During the migration of 2015, several members of the Orillia Naturalist Club coincidently met each other while birding at Rondeau Provincial Park. Since so many of us liked the less hectic and quieter birding atmosphere that Rondeau provides, the idea of a club get-together during the migration of 2016 was born.
Twenty adventurous souls booked rooms in local hotels, motels, B&B’s and in Rondeau’s campground during the first months of 2016. On May 7, we met bright and early at 7:00am hoping to find the birds that have migrated during the night hours. After taking advantage of the birders breakfast we birded the Harrison Trail which is the main trail that runs north-south through the middle of the park and is wide enough to accommodate our numbers and still see some birds.
The birds were found were busy feeding amongst the buds and new leaves looking for insects. Starting the morning off on a high note, a Yellow-throated Vireo made a brief appearance as well as several species of warblers including yellow, yellow-rumped, black-and-white, and blackburnian. Even though it is not a bird, the Fowler’s Toad was a significant find since it is on the Ontario endangered species list.
We explored the popular Pony Barn side trail as well as Bennett Ave and Spicebush trail before a well-deserved lunch break. Mid-afternoon found us exploring the Tulip Trail hoping for the Prothonotary Warbler and then hit the Marsh trail with the memorable trilling American Toads, Palm warblers and the ubiquitous Yellow Warbler.
Supper was at the local restaurant, Rondeau Joe’s, and checklists were tallied and steps counted which ended a long but very satisfactory day. We had a final tally of 53 bird species recorded and 11.25 kms explored by the group. Sunday morning had fewer members but our enthusiasm made up for the others that had to return home.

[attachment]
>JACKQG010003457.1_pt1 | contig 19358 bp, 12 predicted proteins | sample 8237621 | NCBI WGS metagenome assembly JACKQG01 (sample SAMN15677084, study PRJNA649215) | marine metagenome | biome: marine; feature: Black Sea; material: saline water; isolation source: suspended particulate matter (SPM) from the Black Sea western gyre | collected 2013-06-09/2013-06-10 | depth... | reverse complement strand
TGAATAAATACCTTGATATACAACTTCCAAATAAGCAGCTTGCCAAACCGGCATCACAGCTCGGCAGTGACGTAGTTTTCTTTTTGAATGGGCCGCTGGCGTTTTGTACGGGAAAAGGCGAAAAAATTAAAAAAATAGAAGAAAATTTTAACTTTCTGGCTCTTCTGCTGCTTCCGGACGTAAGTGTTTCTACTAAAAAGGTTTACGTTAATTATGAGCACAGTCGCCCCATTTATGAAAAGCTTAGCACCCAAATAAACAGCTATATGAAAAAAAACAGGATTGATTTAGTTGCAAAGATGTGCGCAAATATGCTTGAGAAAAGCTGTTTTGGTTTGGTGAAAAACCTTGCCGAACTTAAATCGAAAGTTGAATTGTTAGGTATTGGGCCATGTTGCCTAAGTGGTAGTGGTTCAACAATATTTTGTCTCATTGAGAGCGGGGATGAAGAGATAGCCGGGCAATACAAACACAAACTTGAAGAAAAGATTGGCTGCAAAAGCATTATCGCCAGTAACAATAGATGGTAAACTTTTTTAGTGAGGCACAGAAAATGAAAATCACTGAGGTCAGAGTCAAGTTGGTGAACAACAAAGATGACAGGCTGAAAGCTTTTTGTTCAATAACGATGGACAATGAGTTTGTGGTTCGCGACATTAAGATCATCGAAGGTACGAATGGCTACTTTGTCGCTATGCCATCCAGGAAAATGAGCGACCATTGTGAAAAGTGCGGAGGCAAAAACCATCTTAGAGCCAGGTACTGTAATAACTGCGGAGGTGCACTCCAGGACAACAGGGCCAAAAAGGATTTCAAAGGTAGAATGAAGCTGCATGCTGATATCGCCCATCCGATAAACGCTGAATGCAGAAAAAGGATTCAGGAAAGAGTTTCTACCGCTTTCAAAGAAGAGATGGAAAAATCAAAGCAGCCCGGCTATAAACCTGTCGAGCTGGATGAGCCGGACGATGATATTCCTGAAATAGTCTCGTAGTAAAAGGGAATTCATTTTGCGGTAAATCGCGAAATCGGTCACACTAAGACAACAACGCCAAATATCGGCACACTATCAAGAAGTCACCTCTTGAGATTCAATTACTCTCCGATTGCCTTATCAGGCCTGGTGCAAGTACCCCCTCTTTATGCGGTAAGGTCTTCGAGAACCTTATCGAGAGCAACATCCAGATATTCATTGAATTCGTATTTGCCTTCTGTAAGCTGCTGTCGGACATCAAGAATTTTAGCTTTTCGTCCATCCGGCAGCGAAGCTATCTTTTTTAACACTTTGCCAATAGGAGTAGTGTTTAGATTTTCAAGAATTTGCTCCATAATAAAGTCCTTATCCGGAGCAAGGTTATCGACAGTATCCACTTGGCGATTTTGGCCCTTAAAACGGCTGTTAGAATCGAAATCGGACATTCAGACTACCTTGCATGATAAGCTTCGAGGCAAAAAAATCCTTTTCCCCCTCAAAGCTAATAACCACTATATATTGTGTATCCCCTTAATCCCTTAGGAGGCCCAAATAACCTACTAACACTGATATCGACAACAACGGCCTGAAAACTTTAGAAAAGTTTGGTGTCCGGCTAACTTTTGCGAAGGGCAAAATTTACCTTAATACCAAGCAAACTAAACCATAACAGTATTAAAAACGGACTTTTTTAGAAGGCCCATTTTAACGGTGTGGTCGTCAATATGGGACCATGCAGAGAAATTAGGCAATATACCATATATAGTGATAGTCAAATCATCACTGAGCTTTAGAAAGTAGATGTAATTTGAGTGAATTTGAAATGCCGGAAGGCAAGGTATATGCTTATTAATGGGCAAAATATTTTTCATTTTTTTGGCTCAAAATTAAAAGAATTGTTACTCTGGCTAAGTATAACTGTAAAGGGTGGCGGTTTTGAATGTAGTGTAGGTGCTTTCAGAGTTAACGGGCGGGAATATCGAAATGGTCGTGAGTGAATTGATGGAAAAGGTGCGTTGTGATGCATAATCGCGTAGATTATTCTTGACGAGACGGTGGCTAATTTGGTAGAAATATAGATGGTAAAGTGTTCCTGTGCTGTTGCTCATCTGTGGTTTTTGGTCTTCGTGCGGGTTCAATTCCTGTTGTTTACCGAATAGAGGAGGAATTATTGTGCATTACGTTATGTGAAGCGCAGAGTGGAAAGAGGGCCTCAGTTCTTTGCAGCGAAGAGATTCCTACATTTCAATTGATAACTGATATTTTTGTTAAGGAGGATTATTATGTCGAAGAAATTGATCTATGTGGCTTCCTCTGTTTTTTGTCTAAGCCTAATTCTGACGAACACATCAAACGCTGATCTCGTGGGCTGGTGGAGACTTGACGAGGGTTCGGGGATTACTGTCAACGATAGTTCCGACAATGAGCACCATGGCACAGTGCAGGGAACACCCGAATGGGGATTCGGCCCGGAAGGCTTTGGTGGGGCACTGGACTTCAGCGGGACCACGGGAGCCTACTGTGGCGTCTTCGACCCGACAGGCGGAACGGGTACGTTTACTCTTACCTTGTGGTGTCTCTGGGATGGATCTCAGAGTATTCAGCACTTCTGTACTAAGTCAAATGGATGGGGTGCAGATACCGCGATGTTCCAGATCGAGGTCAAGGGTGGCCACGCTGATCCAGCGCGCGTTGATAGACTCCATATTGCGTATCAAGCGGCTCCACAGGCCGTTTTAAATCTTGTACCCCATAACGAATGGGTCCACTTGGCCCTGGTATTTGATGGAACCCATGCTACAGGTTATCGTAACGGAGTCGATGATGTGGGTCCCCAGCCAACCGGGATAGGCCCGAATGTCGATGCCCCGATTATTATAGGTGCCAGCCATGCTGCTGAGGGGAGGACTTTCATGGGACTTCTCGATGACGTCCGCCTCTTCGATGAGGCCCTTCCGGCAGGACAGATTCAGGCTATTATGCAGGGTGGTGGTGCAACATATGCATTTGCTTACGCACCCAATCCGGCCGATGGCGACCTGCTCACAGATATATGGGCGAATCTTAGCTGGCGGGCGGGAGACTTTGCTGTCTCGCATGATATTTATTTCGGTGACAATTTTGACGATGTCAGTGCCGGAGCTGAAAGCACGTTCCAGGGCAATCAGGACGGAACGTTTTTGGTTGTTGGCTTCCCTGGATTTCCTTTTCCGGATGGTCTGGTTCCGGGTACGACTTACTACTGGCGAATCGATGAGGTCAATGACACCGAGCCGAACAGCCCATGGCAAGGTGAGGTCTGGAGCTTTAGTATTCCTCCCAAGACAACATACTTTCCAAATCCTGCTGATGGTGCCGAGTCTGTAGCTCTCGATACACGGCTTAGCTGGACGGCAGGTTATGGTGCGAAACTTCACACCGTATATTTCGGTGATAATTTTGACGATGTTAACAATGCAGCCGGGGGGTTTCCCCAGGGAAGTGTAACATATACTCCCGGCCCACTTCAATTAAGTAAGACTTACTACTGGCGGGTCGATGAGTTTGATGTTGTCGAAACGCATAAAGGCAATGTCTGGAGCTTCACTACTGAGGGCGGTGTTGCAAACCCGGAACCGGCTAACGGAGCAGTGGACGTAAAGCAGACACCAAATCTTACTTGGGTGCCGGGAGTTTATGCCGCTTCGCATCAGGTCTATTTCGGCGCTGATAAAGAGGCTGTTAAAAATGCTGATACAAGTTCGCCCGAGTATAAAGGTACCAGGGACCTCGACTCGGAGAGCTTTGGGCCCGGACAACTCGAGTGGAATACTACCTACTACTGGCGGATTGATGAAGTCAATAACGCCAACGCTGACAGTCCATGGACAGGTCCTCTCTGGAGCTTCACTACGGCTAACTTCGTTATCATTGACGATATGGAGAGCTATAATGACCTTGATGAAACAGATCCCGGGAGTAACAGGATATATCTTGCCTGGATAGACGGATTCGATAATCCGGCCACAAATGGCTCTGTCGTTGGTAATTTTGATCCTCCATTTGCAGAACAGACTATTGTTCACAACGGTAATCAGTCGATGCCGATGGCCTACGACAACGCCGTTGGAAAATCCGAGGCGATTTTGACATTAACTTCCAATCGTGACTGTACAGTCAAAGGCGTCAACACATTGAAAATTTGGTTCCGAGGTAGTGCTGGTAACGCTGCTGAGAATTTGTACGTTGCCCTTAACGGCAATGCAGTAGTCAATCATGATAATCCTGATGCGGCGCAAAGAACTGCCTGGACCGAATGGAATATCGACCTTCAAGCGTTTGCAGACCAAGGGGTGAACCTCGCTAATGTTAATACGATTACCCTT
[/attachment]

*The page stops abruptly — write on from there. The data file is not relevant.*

This morning we explored the South Point trail which took us to the very tip of Rondeau where it meets Lake Erie and the point of land where migrants would land after their journey over the water. The Rose-breasted Grosbeaks, that decided to eat some foliage 15 feet in front of us, had us mesmerized before they flew off deeper into the forest. A nice surprise off-shore was an immature Red-throated Loon, a life bird for most of us.
The birding was generally slow since the weather conditions were not ideal for migrating but we still heard about interesting species being seen in various parts of the park. After lunch we found one of those target species being the Hooded Warbler as it searched the forest floor for food. It was also quite fascinating how quickly other birders discovered the Hooded Warbler and descended on our location.
All in all, it was a very successful outing for all of us. Even though the birds were not dripping from the trees, the weather was pleasant and being in the company of friends was a fun way to spend the weekend.
|Scarlet Tanager||Prothonotary Warbler||Black-throated Blue Warbler|
|Palm Warbler||Hooded Warbler||Baltimore Oriole|
Arni Stinnissen organized the trip and sent us this report.
The photos are from Arni, Sue Deadman,
Barb Ryckman and Dianne Stinnissen